Module 2: Formulating a Research Question and Searching for Sources
As noted in Module 1: Types of Reviews, conducting a “pre-search” is a crucial first step in devising the research question. A well-formulated research question informs the research process. It can focus your information needs (i.e. identify inclusion and exclusion criteria), help to identify key search concepts, and guide you in the direction of relevant resources.
Types of Research Questions
There are two general types of research questions: and .
Quantitative Research Questions
Types of quantitative questions can be categorized as explanatory (i.e., relationship-based), descriptive, or comparative.
- Explanatory questions aim to discover cause-and-effect relationships by comparing two or more variables, individuals or groups based on differing outcomes.
- Descriptive questions will often quantify a single variable but may include multiple variables within a question. They typically ask for measurements, and can begin with: “how much”, “what percentage”, “how frequently”, or “how many”.
- Comparative questions are designed to identify the “difference between” a dependent variable and two or more groups. These questions tend to begin with “what is the difference” or “what are the differences”.
Qualitative Research Questions
Qualitative questions aim to discover meaning or gain an understanding of a phenomenon. They ask questions that cannot be measured with specific numbers and statistics. Qualitative research questions often contain words like , “personal experience”, “understanding”, “meaning”, and “stories”.
A Comparison of Quantitative and Qualitative Questions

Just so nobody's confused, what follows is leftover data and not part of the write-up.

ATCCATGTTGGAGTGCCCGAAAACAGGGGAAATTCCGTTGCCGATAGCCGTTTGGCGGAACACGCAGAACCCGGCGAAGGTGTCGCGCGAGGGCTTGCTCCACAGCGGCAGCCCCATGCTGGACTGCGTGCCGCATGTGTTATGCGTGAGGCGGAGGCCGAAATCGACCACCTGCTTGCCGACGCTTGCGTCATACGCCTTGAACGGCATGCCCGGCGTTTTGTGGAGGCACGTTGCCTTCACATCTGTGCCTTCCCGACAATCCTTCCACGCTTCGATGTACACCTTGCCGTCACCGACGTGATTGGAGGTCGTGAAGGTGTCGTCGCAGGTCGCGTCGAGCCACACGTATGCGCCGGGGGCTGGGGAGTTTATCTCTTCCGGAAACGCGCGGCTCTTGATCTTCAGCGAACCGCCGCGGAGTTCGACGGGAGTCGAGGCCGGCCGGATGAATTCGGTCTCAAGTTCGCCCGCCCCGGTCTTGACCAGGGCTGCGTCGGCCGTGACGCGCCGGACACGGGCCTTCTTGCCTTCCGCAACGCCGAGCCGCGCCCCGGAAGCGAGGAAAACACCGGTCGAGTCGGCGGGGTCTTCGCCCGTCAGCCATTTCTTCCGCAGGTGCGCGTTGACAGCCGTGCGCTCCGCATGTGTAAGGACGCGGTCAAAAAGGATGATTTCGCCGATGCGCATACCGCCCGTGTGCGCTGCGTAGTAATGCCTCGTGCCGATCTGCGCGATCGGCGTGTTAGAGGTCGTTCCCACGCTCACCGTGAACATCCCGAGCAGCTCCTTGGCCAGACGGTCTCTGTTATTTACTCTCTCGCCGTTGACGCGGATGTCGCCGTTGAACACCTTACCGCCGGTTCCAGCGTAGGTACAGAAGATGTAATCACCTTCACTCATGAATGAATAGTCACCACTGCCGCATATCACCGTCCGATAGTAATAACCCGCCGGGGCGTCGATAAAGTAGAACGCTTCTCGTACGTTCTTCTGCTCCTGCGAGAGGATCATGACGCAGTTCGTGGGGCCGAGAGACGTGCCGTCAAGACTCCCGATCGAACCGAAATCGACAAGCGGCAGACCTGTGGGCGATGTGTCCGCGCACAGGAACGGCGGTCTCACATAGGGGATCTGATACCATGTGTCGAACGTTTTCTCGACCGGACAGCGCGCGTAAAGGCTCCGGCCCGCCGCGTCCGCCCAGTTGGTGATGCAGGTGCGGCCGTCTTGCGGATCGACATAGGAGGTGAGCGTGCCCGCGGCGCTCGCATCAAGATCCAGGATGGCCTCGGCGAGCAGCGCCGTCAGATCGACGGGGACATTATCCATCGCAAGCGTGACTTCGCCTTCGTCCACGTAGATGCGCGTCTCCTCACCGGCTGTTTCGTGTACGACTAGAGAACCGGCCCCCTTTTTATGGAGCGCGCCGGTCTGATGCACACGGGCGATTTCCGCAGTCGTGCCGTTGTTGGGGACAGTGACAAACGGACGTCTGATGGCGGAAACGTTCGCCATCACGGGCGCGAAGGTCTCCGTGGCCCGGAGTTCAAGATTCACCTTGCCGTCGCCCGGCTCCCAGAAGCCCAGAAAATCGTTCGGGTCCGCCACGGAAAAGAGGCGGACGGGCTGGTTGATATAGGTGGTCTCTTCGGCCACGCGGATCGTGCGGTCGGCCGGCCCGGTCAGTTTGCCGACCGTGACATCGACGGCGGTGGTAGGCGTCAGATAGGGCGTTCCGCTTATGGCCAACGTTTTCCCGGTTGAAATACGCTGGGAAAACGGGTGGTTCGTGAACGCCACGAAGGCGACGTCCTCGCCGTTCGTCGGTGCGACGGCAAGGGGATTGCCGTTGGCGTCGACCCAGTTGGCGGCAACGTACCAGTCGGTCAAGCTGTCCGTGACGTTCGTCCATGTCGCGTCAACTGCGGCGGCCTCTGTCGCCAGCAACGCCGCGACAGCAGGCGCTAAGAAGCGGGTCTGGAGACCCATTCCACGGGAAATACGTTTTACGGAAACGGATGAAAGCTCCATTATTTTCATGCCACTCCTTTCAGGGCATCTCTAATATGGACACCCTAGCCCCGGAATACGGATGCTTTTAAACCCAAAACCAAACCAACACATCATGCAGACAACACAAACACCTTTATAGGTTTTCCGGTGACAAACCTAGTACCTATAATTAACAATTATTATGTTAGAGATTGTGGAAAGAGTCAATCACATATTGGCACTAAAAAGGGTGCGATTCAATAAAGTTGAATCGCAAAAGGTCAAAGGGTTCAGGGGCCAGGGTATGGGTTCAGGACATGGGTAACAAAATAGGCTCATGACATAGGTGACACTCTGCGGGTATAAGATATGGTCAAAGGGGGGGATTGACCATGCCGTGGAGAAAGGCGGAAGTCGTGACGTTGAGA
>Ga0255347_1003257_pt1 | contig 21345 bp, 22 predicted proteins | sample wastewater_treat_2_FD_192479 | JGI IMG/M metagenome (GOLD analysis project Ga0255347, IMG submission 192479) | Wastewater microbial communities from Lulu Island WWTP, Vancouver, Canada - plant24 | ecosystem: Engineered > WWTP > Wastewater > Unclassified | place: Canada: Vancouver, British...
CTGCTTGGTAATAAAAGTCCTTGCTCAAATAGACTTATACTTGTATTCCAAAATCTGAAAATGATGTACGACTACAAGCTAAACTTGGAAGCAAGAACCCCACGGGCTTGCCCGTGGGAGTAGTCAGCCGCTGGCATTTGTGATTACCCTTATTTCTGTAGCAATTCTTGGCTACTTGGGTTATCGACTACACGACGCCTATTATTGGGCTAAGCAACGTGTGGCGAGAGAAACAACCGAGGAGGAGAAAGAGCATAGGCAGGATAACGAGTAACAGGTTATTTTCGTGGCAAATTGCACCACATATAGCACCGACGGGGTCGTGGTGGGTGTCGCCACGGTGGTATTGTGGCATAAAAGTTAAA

So how do quantitative and qualitative research questions differ when you are conducting a search? In Table 2.1 below, we provide some examples of research topics. Each topic can either be used for a quantitative or qualitative research question. For each question, the category of research question is clarified.
|Topic||Quantitative Research Questions||Qualitative Research Questions|
|Housing insecurity for children||Explanatory:
How does experiencing housing-insecurity in childhood impact a child’s relationships in adulthood?
What are the lived experiences of children experiencing housing-insecurity while attending elementary School?
|Nursing and workplace violence||Descriptive:
What percentage of nurses experience violence in the workplace on night shifts?
How do nurses conceptualize their role in mitigating workplace violence?
|Mental health of Canadian immigrants||Comparative:
What are the differences in perceptions towards accessing mental health services between immigrants and their Canadian-born children?
How do newly arrived Canadians experience seeking help for mental health concerns?
Regardless of the type of question being asked, a good research question cannot be answered with a simple yes or no (as demonstrated by the sample questions in Table 2.1).
Quantitative data can be counted, measured, and expressed using numbers.
Qualitative research relies on data obtained by the researcher from first-hand observation, interviews, questionnaires (on which participants write descriptively), focus groups, participant-observation, recordings made in natural settings, documents, and artifacts. The data are generally nonnumerical.
Personal knowledge about the world that has been gained through first-hand involvement in everyday events.